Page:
Pet Talk: Hyperthyroidism in cats

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As a pet owner, it is important to know your cat’s normal behavior to recognize subtle changes that may lead to serious health issues. For example, weight loss, an increased appetite, and thirst that progress over time could be a sign of hyperthyroidism – the most common endocrine disorder in middle-aged and older cats. Noticing behavioral and physical changes in your cats early on may help protect them from more serious health complications that arise from diseases, such as hyperthyroidism.

Feline hyperthyroidism is caused by the excessive production of thyroxine – a thyroid hormone better known as T4 – in the bloodstream. This excess production of T4 is usually the result of a non-cancerous disease in the thyroid gland. Since thyroid hormones control the body’s metabolism and affect nearly every body system, increased levels of thyroid hormone results in an increased metabolic rate – which can result in an increased thirst and appetite.

Dr. Johanna Heseltine, clinical assistant professor at the Texas A&M College of Veterinary Medicine & Biomedical Sciences, explained the signs of feline hyperthyroidism. “Initially the signs may be subtle, but they can progressively worsen over time,” she said. “The most common signs are weight loss, increased appetite, thirst, and urination. Some cats experience vomiting and/or soft stool, and others may become hyperactive and more vocal than usual. Left untreated, hyperthyroidism can lead to more serious complications like high blood pressure and heart disease.”

Hyperthyroidism affects all breeds of cats and typically occurs in cats that are eight years of age or older. Once diagnosed, there are a few different treatment options available. One option is radioactive iodine therapy, which is often considered the treatment of choice since it is usually an effective treatment. “In this treatment, radioactive iodine is given as a single injection under the cat’s skin,” Heseltine said. “The iodine is taken up into the thyroid gland, where is destroys the diseased tissue.”

A second treatment option is a medication called methimazole, which blocks the release of T4 from the thyroid glands. This treatment is effective, but it is not a cure, so the medication must be administered for the remainder of the cat’s life. As with any drug, there are possible side effects, so blood work must be monitored over the course of treatment.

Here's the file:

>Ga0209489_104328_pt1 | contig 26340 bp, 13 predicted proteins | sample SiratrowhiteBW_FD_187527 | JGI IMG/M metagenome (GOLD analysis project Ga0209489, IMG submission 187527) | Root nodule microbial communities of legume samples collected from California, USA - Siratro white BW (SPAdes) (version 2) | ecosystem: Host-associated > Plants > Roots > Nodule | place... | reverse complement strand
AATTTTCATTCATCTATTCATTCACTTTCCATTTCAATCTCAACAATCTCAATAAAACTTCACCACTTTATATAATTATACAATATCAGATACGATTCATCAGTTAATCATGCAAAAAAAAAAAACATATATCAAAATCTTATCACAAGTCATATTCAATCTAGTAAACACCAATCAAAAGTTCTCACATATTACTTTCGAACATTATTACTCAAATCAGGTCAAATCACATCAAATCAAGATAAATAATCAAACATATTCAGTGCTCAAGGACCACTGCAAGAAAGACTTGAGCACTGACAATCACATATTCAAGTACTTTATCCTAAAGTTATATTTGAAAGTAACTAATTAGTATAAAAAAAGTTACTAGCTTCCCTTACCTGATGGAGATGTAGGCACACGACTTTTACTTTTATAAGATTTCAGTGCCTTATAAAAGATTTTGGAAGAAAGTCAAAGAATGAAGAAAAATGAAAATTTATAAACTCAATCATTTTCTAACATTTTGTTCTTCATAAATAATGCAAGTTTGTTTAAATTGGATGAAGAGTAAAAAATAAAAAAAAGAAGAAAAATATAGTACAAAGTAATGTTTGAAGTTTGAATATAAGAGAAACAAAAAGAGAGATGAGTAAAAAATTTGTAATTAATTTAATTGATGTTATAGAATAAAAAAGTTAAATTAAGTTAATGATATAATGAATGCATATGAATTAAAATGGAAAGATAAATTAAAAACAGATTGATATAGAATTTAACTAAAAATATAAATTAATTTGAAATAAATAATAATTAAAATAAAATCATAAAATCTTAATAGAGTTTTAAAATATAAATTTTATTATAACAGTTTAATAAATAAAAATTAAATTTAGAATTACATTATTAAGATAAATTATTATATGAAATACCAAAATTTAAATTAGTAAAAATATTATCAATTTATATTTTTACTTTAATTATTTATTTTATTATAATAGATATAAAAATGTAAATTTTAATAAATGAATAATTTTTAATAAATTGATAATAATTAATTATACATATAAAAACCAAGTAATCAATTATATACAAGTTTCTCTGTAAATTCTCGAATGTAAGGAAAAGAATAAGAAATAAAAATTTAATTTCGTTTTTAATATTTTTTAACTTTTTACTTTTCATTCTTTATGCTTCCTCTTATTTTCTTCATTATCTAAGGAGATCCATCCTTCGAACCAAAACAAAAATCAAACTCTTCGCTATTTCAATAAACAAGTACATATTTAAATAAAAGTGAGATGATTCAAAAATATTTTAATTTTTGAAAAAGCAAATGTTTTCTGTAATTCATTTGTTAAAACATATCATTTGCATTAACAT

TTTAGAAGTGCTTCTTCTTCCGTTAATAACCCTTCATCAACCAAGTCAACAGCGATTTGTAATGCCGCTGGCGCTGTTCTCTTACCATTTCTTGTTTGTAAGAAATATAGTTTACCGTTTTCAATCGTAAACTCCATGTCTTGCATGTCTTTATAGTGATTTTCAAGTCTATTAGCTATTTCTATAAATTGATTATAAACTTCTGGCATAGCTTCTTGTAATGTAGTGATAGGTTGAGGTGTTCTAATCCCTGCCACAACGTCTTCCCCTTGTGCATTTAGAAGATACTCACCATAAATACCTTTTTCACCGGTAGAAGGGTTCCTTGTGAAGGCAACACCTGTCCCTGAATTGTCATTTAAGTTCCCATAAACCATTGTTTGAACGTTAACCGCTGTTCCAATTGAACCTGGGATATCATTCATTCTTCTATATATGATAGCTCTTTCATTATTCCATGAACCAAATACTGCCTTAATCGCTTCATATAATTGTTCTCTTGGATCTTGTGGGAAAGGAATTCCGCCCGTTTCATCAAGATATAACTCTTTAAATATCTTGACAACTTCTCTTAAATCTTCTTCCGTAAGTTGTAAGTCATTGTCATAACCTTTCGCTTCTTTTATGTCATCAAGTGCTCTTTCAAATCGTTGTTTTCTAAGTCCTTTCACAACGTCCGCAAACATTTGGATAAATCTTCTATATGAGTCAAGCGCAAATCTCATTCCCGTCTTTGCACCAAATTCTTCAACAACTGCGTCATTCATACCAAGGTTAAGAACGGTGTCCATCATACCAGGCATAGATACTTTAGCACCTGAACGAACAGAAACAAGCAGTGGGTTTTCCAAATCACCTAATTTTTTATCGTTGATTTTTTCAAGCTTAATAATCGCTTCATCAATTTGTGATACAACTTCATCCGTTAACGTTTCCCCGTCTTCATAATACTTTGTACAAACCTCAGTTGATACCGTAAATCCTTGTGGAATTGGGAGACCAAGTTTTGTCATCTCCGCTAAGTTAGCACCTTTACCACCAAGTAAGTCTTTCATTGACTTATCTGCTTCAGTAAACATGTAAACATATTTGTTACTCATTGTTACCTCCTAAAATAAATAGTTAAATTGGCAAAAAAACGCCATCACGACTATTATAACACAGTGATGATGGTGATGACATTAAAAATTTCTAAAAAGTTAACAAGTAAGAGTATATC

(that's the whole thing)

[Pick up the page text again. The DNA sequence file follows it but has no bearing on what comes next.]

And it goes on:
A third treatment option is a prescription diet designed to manage feline hyperthyroidism. “This can be a good option if the cat enjoys this diet,” Heseltine said. “However, this diet must be fed exclusively which may be difficult in a home with multiple pets.”

Finally, a fourth option is the surgical removal of the thyroid gland. If your feline friend is classified as a senior pet and has other health problems, this may not be the best option. “A disadvantage of surgery is that it requires anesthesia, and there may be added risk in an older cat that has heart disease or kidney disease,” Heseltine said.

Monitoring your cat’s regular eating, drinking, and urination and defecation patterns can help detect feline hyperthyroidism. Subtle changes should be monitored closely to ensure they do not progress into more serious health complications. If you think your cat may be experiencing signs of hyperthyroidism, visit your veterinarian as soon as possible.

Pet Talk is a service of the College of Veterinary Medicine & Biomedical Sciences, Texas A&M University.

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